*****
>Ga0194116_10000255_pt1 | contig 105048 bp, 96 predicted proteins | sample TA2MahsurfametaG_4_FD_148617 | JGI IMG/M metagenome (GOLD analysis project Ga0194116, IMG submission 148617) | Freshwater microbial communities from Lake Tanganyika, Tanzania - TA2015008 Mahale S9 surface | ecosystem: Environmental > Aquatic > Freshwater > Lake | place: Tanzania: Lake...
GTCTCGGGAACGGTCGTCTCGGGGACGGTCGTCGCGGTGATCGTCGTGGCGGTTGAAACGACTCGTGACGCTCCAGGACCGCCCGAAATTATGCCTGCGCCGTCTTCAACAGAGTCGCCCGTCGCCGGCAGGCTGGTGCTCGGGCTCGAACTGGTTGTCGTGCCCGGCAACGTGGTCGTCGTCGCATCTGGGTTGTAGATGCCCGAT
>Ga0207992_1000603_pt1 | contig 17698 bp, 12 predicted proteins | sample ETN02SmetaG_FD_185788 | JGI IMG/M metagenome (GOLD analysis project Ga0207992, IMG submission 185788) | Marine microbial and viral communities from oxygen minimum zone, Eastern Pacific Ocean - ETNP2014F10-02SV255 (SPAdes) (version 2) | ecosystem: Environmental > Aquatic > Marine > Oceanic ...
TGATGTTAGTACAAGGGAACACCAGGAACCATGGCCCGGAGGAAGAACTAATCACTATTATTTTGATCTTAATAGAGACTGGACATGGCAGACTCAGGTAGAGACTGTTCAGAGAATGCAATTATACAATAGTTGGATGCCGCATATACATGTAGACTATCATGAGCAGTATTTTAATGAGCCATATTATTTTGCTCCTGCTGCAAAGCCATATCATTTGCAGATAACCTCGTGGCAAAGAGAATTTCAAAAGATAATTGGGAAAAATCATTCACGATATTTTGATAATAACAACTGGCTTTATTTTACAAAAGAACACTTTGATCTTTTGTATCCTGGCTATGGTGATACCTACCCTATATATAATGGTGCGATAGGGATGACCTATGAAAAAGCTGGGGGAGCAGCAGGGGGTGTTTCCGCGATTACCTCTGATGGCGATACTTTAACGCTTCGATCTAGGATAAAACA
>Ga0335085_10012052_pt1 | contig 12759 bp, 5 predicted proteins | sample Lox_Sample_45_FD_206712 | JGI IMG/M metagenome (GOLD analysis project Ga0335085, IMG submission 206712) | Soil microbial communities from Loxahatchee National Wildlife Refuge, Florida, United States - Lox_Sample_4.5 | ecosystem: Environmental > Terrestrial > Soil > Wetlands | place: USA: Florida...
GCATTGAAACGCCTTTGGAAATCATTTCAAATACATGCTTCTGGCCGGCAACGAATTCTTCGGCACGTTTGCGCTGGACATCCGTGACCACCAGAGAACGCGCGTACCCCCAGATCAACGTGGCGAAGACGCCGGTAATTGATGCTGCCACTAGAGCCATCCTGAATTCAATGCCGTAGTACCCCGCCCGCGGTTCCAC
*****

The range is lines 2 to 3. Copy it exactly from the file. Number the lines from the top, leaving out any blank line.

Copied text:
GTCTCGGGAACGGTCGTCTCGGGGACGGTCGTCGCGGTGATCGTCGTGGCGGTTGAAACGACTCGTGACGCTCCAGGACCGCCCGAAATTATGCCTGCGCCGTCTTCAACAGAGTCGCCCGTCGCCGGCAGGCTGGTGCTCGGGCTCGAACTGGTTGTCGTGCCCGGCAACGTGGTCGTCGTCGCATCTGGGTTGTAGATGCCCGAT
>Ga0207992_1000603_pt1 | contig 17698 bp, 12 predicted proteins | sample ETN02SmetaG_FD_185788 | JGI IMG/M metagenome (GOLD analysis project Ga0207992, IMG submission 185788) | Marine microbial and viral communities from oxygen minimum zone, Eastern Pacific Ocean - ETNP2014F10-02SV255 (SPAdes) (version 2) | ecosystem: Environmental > Aquatic > Marine > Oceanic ...